So that's $800 or so for the bearings  and a day's haulout cost, for Jefa bearings installed.  BTW, here's the difference between glide bearings and Jefa self aligning bearings:

glide.jpg.9e99f163398b5025005f3091b6a568fc.jpgglide2.jpg.82d598f8cee2b42f77cd24b0a0f801c4.jpgjefa.thumb.jpg.b39b403b0adad1729416a82bc64d2e3c.jpg

It might cost ten grand to fit a new lower bearing 

depends on the boat, rudder  and bearing type

a major cost is the  repeated lifting

1 lift to  haul out and block the boat 

2nd lift boat to remove rudder 

3rd lift boat to install the bearing fit  on rudder stock 

4th lift  boat to finish up 

5th lift boat to launch 

a self aligning bearing can  be seated without the rudder stock as a guide 

it will be cheaper because fewer lifts 

a non aligning bearing must use  the rudder stock as a guide 

some shipyards have special pits dug into the  boatyard hardtop to permit rudder removal and avoid lift fees 

 

 

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1st lift, haul and block boat up high enough to get rudder out.

Fix shit.

2nd lift, boat to launch.

Foresight is an amazing thing.

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there's no real way to check the quadrant on a cat 34 from the small ass laz on the starboard side...unless you're a small body contortionist....but  remove the q berth bulkhead aft (not structural ....and you'll be right at  the quadrant and can see if things are bunged up...

 

 

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Guys, thank you so much for your replies. Today I drove 3 hours to the boat and the seller and I tried yo troubleshoot.

We removed the compass ans the chain looks good, lubricated. From behid the aft berth I can see all the sheaves and quadrant, and all look good.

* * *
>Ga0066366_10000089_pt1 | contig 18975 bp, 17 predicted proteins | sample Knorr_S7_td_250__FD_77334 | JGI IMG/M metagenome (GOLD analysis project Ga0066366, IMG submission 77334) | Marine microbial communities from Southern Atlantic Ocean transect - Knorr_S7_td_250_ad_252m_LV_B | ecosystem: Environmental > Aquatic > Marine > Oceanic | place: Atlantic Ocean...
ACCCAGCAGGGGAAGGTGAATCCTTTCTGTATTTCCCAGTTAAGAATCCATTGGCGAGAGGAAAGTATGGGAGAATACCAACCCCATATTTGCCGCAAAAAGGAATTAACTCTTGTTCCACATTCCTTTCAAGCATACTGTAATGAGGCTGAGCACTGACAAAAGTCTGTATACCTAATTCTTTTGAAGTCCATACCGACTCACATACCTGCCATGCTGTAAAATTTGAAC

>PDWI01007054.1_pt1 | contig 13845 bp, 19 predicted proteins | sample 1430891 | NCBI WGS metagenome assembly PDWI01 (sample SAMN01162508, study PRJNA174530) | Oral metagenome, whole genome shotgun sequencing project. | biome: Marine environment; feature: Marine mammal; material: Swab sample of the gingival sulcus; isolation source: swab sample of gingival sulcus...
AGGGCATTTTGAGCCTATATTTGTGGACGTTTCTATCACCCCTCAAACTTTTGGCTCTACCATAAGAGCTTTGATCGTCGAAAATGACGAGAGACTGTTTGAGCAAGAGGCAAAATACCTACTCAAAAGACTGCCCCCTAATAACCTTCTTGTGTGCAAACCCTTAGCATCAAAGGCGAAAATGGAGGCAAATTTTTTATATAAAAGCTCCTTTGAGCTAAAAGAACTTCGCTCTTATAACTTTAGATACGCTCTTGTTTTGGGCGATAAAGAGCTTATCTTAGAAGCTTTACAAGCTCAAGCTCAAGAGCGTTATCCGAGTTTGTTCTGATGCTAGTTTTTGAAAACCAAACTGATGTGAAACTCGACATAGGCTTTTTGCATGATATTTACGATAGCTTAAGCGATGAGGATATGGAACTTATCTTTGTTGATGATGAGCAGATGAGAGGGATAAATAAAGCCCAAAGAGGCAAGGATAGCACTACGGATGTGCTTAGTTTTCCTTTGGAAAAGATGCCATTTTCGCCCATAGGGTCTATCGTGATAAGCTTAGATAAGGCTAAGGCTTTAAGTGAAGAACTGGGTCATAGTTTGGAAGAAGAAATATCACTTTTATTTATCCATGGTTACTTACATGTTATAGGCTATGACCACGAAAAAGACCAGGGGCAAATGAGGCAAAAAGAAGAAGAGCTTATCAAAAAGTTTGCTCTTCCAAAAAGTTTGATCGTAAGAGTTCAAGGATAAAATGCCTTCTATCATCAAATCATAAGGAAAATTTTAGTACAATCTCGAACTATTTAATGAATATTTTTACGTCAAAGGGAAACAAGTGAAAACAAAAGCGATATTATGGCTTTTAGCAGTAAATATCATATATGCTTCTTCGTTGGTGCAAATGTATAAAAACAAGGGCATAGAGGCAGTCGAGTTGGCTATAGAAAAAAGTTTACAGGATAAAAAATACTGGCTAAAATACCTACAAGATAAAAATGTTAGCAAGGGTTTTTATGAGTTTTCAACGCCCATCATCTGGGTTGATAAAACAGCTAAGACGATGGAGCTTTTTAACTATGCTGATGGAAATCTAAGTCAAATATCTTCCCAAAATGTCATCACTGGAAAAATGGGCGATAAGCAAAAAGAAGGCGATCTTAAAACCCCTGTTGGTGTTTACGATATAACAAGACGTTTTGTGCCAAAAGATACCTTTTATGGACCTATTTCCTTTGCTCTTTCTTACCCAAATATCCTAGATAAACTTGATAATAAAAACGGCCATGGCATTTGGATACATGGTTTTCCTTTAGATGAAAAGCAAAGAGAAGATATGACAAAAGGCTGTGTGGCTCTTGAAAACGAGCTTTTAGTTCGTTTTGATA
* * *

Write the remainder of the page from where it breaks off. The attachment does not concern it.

On top of the quadrant, there is a fiberglass tube going up to the deck, where the emergency tiller head is. That tube is touching the quadrant and, turning the wheel, you can hear the sound from there. 

What is that tube? It appears to me it should be a few inches away from the quadrant. If I am right, how can i fix that?

Thanks!

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I wonder if the quadrant  slid up the rudder post a bit until it met the fiberglass tube above. Any photos of the quadrant/rudder post/tube in question?

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Make sure that there have been no bricks that have worked loose from the hull and fallen into the steering quadrant or on top of the cables creating friction in the system. I did a survey on this boat and that was the problem.

Coolboats to admire - Page 44 - Cruising Anarchy - Sailing Anarchy Forums

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No excuse for not emptying a locker, though might draw the line and removing dinghies that have been shoehorned into lockers.  Can always offer to revisit after the lockers have been opened up.  You can see quite a lot with a camera poked around corners, under boards or under the cockpit sole.  I can’t remember the set up on the Catalina, the only one that I looked at on the other side of the pond required a major keel area rebuild which was extremely light, but acetal bearings can tighten up.

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40 minutes ago, IStream said:

I wonder if the quadrant  slid up the rudder post a bit until it met the fiberglass tube above. Any photos of the quadrant/rudder post/tube in question?

Quadrant should be through drilled and bolted to the shaft. Usually, it has a small gap to upper portion of the tube. When you remove the plate to access the tiller head, are the rollers setting on the wear plate?  If it’s riding high, it would be important to understand why.  

The setup isn’t too complicated (actually about as simple as it could be).  As discussed earlier, there are lots of more elegant ways to do it with self aligning bearings and the like but the Catalina is very basic. The only complication is a packing gland shown here https://www.c34.org/faq-pages/techdata-rudder-packing-gland.html.  If that is overnight or just completely dried out, that could cause a stiff rudder. 
 

One other thing to try is to contact the C34 owners Association. (www.C34.org). I’m sure someone has dealt with this before. 

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1 hour ago, Migus said:

Guys, thank you so much for your replies. Today I drove 3 hours to the boat and the seller and I tried yo troubleshoot.

We removed the compass ans the chain looks good, lubricated. From behid the aft berth I can see all the sheaves and quadrant, and all look good.